However, there is also evidence that buying experiences and time really only makes you happier than buying objects if you’re already reasonably well-off, compared with those around you. As we reported in 2018, research (yet again in the US) has shown that less well-off people get just the same — if not more — happiness from buying objects.

How does income disparity affect happiness?

People living in areas where incomes are more similar tend to report greater wellbeing — and this holds not just for overall high-income regions, such as Scandinavian countries, but regions where money isn’t used much at all.

There’s plenty of research finding that it’s not so much how much we earn (above a basic level) but how much we earn compared with those around us that affects wellbeing. In one recent study of this, a pair of researchers analysed decades worth of data from the US and also several western European countries, including the UK. They found that, in Europe especially, rising levels of income inequality were associated with higher levels of happiness — up to a critical point. Beyond that point, happiness dropped.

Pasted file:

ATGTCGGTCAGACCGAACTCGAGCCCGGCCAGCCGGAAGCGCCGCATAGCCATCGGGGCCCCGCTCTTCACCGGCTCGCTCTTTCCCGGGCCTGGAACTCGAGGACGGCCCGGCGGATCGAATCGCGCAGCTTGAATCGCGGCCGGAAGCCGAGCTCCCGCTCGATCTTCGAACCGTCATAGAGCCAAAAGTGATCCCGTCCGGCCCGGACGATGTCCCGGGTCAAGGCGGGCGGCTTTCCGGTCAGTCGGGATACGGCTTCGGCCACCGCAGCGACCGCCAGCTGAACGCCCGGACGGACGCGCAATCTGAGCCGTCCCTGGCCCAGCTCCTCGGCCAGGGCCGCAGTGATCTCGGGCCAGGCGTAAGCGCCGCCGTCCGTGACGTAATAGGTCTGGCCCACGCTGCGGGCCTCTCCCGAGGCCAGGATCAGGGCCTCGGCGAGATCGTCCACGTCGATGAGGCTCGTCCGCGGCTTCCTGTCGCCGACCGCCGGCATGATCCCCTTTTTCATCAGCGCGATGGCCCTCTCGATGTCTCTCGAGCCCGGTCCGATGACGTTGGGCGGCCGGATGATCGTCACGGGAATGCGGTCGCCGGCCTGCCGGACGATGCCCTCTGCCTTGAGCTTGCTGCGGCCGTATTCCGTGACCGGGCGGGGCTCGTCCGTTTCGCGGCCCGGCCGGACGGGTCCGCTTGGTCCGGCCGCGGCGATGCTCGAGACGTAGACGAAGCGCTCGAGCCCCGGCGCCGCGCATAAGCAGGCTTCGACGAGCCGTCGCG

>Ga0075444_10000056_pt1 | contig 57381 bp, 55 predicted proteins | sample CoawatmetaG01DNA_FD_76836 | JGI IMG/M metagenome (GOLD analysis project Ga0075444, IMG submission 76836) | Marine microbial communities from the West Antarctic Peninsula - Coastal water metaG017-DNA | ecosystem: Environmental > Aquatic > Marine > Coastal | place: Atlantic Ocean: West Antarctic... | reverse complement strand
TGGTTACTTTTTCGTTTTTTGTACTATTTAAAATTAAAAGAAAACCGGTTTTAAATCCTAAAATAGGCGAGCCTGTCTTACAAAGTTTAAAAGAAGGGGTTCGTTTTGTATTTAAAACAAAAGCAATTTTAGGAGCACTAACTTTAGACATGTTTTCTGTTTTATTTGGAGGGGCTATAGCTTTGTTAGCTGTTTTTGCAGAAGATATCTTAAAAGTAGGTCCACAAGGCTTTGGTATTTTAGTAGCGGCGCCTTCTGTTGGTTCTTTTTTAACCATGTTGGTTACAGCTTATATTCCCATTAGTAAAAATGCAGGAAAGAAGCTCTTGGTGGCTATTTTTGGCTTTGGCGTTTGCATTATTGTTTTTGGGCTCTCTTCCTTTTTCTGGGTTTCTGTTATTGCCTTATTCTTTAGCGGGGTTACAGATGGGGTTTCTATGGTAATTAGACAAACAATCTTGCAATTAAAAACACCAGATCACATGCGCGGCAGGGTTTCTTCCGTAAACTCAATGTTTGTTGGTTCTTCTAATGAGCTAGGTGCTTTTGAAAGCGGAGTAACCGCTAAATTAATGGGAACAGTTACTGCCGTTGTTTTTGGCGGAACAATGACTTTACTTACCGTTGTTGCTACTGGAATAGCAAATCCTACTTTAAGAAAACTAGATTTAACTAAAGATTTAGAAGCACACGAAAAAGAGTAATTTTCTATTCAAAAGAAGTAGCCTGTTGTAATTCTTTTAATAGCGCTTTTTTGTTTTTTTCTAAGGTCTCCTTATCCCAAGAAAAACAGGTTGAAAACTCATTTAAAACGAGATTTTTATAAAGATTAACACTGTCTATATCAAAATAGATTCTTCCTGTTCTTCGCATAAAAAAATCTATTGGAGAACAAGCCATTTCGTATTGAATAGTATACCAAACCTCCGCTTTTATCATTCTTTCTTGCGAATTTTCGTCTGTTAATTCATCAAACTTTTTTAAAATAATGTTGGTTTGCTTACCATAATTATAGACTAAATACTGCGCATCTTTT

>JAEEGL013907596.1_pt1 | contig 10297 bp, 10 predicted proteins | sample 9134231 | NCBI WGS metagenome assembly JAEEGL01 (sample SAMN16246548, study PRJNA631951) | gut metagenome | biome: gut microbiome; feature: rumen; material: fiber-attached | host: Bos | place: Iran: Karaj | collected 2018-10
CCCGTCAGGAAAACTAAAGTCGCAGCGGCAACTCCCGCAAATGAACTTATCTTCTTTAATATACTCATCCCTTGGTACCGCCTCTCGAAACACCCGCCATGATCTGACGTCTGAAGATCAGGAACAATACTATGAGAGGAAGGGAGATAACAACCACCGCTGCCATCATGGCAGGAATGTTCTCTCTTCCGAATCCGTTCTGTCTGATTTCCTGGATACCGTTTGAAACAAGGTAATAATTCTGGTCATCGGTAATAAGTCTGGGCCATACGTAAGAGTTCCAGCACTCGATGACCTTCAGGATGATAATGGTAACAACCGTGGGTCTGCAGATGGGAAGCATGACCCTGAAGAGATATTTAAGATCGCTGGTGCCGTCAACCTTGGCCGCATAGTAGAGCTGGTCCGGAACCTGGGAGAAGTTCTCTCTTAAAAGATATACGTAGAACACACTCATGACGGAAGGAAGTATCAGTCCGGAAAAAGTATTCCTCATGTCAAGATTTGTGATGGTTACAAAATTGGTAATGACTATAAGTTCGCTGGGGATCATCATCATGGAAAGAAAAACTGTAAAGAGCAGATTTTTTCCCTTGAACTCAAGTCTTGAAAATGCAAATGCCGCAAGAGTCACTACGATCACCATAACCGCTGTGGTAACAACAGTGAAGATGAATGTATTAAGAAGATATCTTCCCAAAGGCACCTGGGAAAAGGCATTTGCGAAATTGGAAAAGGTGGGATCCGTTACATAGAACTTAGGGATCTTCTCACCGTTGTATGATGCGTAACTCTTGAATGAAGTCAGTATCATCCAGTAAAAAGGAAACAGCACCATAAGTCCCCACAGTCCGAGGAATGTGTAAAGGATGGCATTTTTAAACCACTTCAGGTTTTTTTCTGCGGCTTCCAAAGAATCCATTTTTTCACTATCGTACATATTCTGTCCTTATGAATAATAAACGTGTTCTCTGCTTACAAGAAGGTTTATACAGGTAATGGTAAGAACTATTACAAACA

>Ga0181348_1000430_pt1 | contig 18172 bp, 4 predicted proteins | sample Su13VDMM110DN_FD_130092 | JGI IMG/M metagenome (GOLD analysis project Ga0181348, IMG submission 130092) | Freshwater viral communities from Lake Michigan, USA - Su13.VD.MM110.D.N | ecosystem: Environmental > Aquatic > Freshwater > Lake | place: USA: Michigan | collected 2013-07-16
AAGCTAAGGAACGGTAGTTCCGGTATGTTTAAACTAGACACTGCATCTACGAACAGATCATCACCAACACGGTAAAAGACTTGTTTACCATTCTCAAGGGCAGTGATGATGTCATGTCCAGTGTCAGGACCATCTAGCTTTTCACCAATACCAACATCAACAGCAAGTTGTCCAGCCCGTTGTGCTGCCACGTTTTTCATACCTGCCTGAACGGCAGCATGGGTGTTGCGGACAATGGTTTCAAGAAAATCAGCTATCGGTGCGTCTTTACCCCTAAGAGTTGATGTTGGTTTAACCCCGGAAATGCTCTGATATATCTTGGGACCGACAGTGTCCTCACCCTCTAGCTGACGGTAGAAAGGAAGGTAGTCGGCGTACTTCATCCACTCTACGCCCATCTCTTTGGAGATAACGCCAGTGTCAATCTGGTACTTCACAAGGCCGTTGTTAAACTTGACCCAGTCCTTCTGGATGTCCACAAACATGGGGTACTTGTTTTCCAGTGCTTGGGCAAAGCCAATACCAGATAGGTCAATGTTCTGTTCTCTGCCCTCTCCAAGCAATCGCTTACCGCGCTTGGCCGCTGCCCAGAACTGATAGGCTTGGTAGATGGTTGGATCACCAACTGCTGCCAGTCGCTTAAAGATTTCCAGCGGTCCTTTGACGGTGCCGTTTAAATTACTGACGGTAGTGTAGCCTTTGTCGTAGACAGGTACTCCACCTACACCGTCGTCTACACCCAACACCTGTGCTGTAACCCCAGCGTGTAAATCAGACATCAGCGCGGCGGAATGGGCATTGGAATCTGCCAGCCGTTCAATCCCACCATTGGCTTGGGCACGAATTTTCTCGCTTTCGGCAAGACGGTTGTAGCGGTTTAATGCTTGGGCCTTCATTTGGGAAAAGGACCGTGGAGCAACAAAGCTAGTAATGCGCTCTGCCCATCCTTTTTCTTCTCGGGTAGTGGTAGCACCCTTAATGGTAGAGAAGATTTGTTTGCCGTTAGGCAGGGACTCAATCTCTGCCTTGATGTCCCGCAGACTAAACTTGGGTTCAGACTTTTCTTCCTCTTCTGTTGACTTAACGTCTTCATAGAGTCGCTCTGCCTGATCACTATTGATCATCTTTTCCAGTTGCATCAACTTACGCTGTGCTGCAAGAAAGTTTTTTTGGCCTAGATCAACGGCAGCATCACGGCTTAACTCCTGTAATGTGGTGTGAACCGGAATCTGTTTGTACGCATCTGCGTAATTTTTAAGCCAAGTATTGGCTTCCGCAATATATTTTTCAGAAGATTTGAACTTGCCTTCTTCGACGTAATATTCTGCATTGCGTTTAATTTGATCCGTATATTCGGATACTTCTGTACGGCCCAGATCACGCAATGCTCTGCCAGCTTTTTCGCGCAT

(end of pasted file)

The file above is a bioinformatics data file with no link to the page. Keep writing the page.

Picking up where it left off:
The researchers think that limited inequality is encouraging — people see that some social mobility is possible and expect that they might achieve it themselves. However, when income inequality becomes too high, “more aspiring individuals may replace their upward mobility dream with despair and feel jealous of the rich”.

“Too high” was notably higher for the US than for Europe. The researchers think this could be because even though there is lower social mobility and also greater income inequality in the US compared with western Europe, Americans are greater believers in the possibility of social mobility.

One last note on income inequality: highlighting it can of course be important. Certainly, there’s work finding that visible reminders of inequality can make disadvantaged people more likely to want to do something about it.

What about giving money away….

Throughout human history and across cultures, humans have helped one another in times of need — that, at least, is the message from the influential Human Generosity Project. Anthropological studies of a wide range of communities suggest that we are generous by nature. Though this research has focused on generosity within communities, we are of course also motivated to give anonymously, in the form of charitable donations. Studies in this field have found that giving boosts happiness, and also that happier people give more, creating a virtuous spiral of increasing benefits.